Former President Donald J. Trump’s attorneys responded angrily to the government’s request for a gag order on Monday, arguing that the attempt to “muzzle” him during his presidential campaign violated his free speech rights.
The attorneys filed a 25-page response in which they attempted to turn the tables on the government by accusing the prosecutors of employing “inflammatory rhetoric” that “violated longstanding rules of prosecutorial ethics.”
The documents were submitted in Federal District Court in Washington ten days after prosecutors from special counsel Jack Smith’s office sought Judge Tanya S. Chutkan to impose a limited gag order on Mr. Trump in the election meddling case. They said the injunction was issued to prevent Mr. Trump’s “near-daily” bombardment of threatening social media posts and to mitigate the impact of his words on possible witnesses and jurors. It will begin in March in the nation’s capital.
The attorneys’ resistance to the request has set the stage for a confrontation that will be settled by Judge Chutkan, an Obama appointee who has felt the sting of Mr Trump’s threats firsthand.
Immediately following the former president’s August 24th internet post reading, “IF YOU GO AFTER ME, I’M COMING AFTER YOU,” a lady left a voicemail threat for Judge Chutkan in her chambers.
Constraining pre-trial publicity in high-profile cases often necessitates the use of gag orders, which restrict what trial participants may say outside of court. A political current of stress has been injected into an already tense court struggle by the move to silence Mr. Trump as he reinforces his position as the front-runner for the Republican presidential candidate.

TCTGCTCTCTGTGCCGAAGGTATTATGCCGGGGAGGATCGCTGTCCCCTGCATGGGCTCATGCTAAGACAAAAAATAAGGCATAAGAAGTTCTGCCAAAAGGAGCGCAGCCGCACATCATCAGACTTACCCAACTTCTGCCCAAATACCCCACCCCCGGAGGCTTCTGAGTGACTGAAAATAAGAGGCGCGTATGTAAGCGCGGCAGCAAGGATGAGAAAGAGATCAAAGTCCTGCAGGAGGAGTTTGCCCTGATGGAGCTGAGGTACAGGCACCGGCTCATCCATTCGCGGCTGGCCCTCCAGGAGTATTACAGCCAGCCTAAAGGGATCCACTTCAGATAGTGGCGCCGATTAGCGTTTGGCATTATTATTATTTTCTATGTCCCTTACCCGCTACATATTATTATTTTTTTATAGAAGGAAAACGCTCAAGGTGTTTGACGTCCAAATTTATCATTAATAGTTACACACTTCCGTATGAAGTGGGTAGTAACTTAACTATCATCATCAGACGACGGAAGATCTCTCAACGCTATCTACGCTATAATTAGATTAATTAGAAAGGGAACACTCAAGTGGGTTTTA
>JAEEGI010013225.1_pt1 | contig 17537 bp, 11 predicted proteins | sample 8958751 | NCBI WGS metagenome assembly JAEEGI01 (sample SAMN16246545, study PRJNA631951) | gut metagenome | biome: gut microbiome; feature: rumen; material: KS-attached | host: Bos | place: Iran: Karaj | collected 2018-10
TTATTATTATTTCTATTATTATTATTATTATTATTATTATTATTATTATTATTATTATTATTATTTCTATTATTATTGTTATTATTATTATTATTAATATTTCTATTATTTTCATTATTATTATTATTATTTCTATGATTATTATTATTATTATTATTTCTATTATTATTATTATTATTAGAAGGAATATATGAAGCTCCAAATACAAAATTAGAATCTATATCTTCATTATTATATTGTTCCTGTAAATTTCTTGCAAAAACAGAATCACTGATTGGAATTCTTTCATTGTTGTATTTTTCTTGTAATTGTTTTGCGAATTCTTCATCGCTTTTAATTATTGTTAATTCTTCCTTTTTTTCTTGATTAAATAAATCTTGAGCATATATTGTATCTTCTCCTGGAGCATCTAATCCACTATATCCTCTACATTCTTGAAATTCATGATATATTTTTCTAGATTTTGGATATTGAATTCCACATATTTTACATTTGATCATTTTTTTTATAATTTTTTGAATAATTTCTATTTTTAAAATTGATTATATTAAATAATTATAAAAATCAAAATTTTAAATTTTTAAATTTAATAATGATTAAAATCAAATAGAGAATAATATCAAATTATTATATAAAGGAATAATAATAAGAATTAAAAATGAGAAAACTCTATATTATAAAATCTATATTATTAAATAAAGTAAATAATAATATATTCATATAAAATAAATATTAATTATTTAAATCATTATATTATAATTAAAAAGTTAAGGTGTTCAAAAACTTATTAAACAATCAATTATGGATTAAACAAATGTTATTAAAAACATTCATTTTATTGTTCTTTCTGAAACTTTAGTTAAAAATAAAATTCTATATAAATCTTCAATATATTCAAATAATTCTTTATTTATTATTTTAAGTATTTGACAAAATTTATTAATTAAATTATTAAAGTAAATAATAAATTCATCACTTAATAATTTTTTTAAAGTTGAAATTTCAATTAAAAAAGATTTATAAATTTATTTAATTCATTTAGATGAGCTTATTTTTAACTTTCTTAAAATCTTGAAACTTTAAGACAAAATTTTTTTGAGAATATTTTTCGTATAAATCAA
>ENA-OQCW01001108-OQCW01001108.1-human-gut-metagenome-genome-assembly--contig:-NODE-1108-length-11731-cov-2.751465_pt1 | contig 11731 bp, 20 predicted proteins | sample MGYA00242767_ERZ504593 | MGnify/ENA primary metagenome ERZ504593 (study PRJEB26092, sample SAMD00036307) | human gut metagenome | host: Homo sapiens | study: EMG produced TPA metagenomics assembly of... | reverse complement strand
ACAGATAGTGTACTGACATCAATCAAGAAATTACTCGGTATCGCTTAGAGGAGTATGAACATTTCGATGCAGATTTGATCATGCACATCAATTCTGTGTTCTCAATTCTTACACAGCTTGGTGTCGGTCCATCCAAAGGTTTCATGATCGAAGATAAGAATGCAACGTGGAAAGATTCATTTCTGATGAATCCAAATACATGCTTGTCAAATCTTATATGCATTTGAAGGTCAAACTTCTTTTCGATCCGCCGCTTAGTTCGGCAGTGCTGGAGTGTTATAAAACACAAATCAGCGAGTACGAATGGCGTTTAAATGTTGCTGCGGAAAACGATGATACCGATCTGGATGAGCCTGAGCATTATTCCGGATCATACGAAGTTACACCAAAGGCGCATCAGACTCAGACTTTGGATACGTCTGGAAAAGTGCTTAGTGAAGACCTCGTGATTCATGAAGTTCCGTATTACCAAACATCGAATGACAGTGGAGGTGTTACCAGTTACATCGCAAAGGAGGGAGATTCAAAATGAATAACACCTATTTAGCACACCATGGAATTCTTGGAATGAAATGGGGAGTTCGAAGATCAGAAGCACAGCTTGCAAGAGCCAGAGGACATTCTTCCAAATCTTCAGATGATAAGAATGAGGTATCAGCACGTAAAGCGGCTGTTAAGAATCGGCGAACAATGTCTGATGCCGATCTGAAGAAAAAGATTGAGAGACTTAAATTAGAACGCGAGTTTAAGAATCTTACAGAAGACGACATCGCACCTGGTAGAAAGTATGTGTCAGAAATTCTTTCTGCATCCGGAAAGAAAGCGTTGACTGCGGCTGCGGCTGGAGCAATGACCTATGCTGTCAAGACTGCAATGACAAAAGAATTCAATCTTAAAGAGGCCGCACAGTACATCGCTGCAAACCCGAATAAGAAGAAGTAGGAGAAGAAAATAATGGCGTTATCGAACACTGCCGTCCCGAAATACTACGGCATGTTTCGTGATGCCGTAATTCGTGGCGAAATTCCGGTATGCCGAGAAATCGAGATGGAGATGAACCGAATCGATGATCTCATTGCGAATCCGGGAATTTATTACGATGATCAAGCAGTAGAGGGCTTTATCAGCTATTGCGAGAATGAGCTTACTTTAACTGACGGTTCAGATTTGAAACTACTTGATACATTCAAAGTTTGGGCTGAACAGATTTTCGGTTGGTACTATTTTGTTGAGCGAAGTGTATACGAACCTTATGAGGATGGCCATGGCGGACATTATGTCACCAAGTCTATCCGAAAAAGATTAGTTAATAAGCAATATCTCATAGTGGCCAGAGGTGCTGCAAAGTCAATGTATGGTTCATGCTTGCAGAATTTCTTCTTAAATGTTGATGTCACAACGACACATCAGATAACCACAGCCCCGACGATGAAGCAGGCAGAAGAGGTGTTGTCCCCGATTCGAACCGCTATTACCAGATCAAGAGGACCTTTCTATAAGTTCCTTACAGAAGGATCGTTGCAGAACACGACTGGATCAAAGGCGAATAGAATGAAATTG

The fact that Mr. Trump has made the election meddling case and the three other criminal indictments he is facing central to his campaign has only served to increase the tension.
His fundamental political argument is that he is being persecuted rather than prosecuted, which may place him in conflict with Judge Chutkan but is also protected by the First Amendment. She forewarned Mr. Trump early on that she would do everything it took to protect the fairness of the trial and prevent him from pressuring witnesses or tainting possible jurors.
Mr. Trump’s legal team has been using the First Amendment as a defence almost from the moment he was indicted, claiming that he is being persecuted for his political speech. Mr. Singer reiterated his previous claims in his recent court filings, arguing that the jury pool was not tainted by Mr. Trump’s public comments about the case.
The proposed gag order, he added, was not as narrowly targeted as the administration had claimed. He described it as “sweepingly broad” and “undefined,” meaning it may apply to everyone who would testify against President Trump in court.
Mr. Trump has a lengthy history of using social media to launch colourful and often brutal attacks against his detractors. But as a defendant, he is up against the typical constraints of the criminal justice system as he faces four charges in four locations for his proclivity for intimidating and harassing anyone in his way.
They also pointed out that Mr. Trump has been critical of Washington state citizens, who may one day be asked to serve on his jury. He said that the city was “filthy and crime-ridden” and that its population “is over 95% anti-Trump.”
Singer downplayed the significance of Trump’s comments, claiming the president “never called for any improper or unlawful action” and that no one was “truly harmed” by Trump’s words.
There is “zero reason to believe that will change” because of Trump’s political comments, he said. “Every hearing in this case has gone forward on schedule, without incident.”
Even though the investigation is being headed by Mr. Smith, who was selected by the Justice Department as an independent prosecutor, Mr. Trump’s legal team picked up an argument it has used previously and tried to portray the prosecution of the former president as a political attack undertaken by President Biden.